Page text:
Saturday, September 27, 2014

Saturday Night Movie Recommendations with Abe

Welcome back to a weekly feature here at Movies With Abe. I'm going to be providing a handy guide to a few choice movies currently playing in theatres as well as several films newly released on DVD. I’ll also aim to comment on those films I have not yet had the chance to see, and I invite you to add in your thoughts on any films I haven’t seen in the comments below. Understandably, some weeks will have considerably fewer releases to address than others.

Now Playing in Theatres

Days and Nights (mixed bag): Christian Camargo, who played Rudy in season one of “Dexter,” steps behind the camera to write and direct his first film, this initially intriguing look at a miserable family dynamic one Memorial Day Weekend. The cast seems impressive, but the film is hardly a home run. Now playing at IFC Center. My review will be up tomorrow.

Lilting (recommended): This British film from director Hong Khaou is an emotional exploration of loss featuring strong performances from Ben Wishaw, Cheng Pei Pei, Naomi Christie, and Peter Bowles that has its especially impactful moments. Now playing at Village East Cinemas. Read my review from Sundance.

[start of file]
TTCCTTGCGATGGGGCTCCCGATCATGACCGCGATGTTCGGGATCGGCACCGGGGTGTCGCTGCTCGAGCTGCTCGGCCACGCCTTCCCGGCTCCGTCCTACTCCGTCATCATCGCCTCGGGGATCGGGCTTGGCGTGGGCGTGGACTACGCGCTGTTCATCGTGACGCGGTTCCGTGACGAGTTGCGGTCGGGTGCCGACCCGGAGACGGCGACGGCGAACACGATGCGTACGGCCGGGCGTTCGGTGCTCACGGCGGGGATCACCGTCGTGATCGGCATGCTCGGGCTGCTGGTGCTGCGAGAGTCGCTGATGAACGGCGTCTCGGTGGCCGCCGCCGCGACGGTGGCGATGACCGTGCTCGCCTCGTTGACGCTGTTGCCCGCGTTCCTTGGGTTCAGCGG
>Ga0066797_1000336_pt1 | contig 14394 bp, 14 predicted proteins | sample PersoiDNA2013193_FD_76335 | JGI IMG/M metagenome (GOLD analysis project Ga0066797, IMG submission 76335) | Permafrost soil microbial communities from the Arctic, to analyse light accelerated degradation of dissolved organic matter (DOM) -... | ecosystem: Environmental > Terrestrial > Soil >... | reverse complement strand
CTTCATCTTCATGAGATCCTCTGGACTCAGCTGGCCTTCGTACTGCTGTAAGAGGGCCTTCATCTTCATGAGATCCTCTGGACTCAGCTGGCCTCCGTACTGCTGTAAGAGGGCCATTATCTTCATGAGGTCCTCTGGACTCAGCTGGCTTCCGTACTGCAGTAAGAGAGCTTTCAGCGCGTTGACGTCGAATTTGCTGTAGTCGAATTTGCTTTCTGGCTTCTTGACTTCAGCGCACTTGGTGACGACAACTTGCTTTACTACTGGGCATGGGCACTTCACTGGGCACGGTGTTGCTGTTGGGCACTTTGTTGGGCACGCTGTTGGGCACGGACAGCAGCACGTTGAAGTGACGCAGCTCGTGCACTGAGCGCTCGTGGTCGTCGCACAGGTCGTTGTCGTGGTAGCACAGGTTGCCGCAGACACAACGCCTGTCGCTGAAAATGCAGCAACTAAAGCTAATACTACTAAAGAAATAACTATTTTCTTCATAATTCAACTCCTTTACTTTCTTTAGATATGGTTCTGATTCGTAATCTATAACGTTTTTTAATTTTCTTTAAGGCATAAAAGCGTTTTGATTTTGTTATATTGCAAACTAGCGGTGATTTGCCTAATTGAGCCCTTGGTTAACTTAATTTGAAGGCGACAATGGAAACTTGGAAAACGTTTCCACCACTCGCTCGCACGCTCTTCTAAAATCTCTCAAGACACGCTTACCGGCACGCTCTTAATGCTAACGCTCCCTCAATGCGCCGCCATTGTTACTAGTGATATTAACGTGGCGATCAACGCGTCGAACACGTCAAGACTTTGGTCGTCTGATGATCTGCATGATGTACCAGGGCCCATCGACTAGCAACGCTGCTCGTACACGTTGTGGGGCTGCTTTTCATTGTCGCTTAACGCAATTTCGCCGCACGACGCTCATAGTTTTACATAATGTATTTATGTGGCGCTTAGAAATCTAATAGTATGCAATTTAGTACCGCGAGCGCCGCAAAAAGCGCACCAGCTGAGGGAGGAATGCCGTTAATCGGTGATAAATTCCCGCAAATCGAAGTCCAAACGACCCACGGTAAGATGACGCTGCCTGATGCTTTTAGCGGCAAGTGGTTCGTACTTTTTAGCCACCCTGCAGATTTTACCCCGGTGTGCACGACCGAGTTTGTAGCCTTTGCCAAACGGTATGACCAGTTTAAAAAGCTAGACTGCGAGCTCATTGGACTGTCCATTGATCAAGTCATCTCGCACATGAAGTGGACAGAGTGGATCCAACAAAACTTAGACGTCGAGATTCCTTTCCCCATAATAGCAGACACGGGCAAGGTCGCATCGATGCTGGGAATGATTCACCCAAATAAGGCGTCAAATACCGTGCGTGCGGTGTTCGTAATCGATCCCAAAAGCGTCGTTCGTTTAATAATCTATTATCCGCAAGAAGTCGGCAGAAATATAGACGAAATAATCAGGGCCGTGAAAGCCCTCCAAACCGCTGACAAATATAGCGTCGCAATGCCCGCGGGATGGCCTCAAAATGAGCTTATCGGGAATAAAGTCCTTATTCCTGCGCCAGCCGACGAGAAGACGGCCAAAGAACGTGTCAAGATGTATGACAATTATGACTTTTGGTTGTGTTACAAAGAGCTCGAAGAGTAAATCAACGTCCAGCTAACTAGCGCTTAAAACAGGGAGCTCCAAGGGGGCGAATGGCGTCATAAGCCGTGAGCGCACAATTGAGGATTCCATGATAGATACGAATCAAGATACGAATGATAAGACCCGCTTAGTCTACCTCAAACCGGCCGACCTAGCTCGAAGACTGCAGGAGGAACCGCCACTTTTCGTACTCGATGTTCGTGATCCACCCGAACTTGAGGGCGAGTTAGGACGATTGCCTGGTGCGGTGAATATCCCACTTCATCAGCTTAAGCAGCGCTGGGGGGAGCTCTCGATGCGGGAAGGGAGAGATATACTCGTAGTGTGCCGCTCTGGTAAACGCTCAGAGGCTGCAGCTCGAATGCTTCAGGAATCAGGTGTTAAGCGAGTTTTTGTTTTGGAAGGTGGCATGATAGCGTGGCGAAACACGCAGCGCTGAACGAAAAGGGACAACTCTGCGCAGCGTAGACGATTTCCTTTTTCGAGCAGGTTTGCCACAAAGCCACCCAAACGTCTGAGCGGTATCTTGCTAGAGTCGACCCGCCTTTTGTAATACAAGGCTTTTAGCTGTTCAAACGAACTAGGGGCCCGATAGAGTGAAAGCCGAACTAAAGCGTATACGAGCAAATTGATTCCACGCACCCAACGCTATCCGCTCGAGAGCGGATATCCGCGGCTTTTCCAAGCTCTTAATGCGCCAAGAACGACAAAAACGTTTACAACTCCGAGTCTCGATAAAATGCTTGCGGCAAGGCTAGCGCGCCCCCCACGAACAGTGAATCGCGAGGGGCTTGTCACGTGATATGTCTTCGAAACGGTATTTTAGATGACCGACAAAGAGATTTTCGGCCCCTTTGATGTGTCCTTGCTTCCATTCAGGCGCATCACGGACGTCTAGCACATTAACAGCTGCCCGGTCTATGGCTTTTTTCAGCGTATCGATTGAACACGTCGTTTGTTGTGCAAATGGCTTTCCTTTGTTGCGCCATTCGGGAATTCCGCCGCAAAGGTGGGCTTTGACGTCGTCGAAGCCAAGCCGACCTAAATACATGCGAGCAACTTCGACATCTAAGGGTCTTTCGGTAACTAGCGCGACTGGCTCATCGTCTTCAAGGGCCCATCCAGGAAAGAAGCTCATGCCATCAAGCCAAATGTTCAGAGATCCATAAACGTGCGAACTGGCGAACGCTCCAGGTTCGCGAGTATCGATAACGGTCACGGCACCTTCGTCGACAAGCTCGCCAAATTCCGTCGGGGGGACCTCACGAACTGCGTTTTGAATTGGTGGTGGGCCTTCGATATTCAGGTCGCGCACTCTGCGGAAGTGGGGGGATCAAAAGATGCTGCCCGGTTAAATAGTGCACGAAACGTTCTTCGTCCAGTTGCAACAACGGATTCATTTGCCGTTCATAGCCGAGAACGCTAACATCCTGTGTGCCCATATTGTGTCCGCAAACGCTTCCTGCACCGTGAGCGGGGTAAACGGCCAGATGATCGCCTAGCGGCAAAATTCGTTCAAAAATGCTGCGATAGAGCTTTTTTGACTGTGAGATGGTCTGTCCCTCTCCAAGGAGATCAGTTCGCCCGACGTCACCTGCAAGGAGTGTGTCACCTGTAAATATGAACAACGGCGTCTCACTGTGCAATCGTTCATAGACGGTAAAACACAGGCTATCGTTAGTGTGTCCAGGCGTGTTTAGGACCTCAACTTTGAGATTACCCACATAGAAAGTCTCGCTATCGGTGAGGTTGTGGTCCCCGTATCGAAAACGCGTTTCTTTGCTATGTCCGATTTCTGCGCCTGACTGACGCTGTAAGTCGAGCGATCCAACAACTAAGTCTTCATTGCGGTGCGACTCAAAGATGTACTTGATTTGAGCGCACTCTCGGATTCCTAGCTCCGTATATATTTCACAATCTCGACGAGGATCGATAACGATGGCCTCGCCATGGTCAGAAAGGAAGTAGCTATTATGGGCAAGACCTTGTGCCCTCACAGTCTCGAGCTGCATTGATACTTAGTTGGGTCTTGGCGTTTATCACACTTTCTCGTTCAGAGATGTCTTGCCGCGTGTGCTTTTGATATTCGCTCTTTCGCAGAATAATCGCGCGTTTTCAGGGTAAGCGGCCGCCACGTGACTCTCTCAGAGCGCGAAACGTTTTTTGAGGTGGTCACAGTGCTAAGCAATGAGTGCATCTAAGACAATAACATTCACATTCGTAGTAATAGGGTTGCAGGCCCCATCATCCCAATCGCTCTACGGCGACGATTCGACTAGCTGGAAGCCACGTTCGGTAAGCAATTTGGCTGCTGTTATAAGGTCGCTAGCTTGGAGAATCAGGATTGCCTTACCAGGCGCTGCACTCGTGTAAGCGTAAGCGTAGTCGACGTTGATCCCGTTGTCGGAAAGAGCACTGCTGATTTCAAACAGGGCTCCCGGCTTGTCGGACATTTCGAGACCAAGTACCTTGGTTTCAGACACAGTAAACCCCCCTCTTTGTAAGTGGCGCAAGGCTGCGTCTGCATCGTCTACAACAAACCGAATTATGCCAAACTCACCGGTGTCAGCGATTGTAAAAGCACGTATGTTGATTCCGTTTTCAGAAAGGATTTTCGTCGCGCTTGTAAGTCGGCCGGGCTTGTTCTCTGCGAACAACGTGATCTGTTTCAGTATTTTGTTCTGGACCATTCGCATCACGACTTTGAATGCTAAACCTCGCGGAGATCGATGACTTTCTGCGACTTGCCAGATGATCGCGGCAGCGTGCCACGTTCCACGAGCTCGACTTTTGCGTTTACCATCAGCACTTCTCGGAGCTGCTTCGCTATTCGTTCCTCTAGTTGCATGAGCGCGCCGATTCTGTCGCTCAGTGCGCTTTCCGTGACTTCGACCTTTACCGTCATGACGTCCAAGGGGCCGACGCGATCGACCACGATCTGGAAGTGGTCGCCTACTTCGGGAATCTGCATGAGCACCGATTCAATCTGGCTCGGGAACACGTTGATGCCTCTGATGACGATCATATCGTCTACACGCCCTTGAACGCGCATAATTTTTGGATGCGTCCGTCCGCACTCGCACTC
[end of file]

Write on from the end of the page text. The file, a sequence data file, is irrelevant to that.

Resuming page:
The Little Bedroom (recommended): Michel Bouquet and Florence Loiret Caille star in this affecting French drama as an elderly man abandoned by his family and his caretaker who takes a personal interest in ensuring his wellbeing. It’s a strong story with two great central performances. Now playing at Cinema Village. Read my review from Friday.

Two Night Stand (recommended): Analeigh Tipton and Miles Teller have a blast playing opposite each other as a mismatched pair force to endure more time together an ill-fated one night stand. It’s fun, but not always as hilarious and terrific as it could be. Now playing at AMC Village 7. Read my review from Thursday.

New to DVD

Nothing to report this week!

Now on Netflix Instant Streaming

Alfie (recommended): Jude Law is the electric center of this 2004 drama with a sterling soundtrack, positioning its title character as the ultimate womanizer who may or may not have a heart of gold. It didn’t earn too many positive mentions, but it is a fun film with some strong dramatic moments.

The Double (recommended): This Sundance feature from director Richard Ayoade is a dark but extremely intriguing dystopian tale of an anonymous worker whose exact double enters his life only to wreak havoc on it. Jesse Eisenberg and Mia Wasikowska are just the right brand of off-kilter for the film’s tone, but it’s not as good as the similarly-themed “Enemy” with Jake Gyllenhaal.

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